Answer: This sounds like quite a gardening experiment! Ideally, you can raise the bed to a depth of at least 18 inches -- I'm not sure how well shrubs will fare in less soil during the winter. If you can't practically raise the sides of the bed that far, then at least mound the soil high in the center and grade it to gently slope to the edges of the bed, and plant shrubs in the center. Have the soil tested for pH and nutrient levels, and adjust those as needed to ensure healhty growth.
Potentilla, blueberries (which have beautiful fall foliage as well as being fruitful), barberry, dwarf azaleas and rhodies, and dwarf conifers (pines, junipers, arborvitae, spruce) are some options to consider. These plants will need regular watering, since they have such a limited area in which to seek out moisture. Mulch them well, and water them until the soil freezes, and wrap the shrubs for the winter to prevent the branches from drying out.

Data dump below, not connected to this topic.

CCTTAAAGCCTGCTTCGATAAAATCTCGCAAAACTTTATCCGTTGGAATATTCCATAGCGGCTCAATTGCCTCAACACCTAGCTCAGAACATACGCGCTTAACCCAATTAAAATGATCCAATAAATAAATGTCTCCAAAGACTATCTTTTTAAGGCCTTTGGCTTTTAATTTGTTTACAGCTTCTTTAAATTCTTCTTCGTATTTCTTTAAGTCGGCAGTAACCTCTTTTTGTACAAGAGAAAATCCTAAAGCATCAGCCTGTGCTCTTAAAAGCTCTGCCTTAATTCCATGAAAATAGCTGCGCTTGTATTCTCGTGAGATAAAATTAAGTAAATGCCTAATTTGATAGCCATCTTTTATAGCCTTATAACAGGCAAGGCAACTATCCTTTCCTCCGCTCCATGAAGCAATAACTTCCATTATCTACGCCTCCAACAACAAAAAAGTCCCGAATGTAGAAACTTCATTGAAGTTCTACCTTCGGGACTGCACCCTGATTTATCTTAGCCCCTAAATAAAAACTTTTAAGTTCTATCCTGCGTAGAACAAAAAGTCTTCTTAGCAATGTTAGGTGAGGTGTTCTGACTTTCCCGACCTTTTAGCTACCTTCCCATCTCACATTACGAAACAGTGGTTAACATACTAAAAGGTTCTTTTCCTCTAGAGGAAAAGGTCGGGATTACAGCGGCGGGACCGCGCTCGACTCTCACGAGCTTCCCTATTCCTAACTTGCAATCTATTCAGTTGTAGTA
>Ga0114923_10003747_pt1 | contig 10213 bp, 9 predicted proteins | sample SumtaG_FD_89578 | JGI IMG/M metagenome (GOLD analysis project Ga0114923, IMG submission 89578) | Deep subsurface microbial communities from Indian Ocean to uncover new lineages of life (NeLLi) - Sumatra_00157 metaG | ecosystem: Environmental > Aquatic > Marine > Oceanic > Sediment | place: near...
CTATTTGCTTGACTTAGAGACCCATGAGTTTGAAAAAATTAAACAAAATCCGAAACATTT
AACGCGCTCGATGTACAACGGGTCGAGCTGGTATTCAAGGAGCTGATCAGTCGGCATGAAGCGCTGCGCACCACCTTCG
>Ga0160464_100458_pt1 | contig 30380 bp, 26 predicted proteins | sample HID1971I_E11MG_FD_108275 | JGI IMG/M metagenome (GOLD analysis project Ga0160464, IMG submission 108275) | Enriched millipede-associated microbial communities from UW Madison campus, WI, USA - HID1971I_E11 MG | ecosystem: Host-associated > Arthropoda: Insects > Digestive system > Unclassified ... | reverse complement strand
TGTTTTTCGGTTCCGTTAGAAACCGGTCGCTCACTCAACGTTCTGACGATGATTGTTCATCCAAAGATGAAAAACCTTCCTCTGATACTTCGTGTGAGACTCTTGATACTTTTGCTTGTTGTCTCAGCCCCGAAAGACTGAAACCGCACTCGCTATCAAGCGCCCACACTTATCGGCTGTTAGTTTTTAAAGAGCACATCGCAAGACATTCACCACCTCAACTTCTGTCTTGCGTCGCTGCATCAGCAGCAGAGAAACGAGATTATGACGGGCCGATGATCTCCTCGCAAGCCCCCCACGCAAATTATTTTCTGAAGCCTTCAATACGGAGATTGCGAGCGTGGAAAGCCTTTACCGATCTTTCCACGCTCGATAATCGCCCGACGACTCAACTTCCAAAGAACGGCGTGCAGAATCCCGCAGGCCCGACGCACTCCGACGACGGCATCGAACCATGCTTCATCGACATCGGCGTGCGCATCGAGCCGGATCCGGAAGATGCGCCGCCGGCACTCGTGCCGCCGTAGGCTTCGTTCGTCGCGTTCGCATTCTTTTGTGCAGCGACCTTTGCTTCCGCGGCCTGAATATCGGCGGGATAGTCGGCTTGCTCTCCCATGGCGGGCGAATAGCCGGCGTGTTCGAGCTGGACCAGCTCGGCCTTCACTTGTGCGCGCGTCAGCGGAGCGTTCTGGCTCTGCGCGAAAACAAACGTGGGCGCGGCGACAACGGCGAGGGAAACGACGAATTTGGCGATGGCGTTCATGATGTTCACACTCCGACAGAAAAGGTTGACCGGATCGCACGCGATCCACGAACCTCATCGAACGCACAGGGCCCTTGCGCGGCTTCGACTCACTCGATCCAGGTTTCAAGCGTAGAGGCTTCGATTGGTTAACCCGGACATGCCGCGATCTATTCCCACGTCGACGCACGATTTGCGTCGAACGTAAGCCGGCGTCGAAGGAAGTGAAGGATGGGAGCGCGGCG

I am a little concerned that the soil volume will be enough to protect the plants' roots for the winter. I suggest that you plant perennials no closer than 8" from the perimeter, and use the perimeter for annuals only. The extra buffer of soil on the edge will help protect the perennials' roots. I hope this helps!
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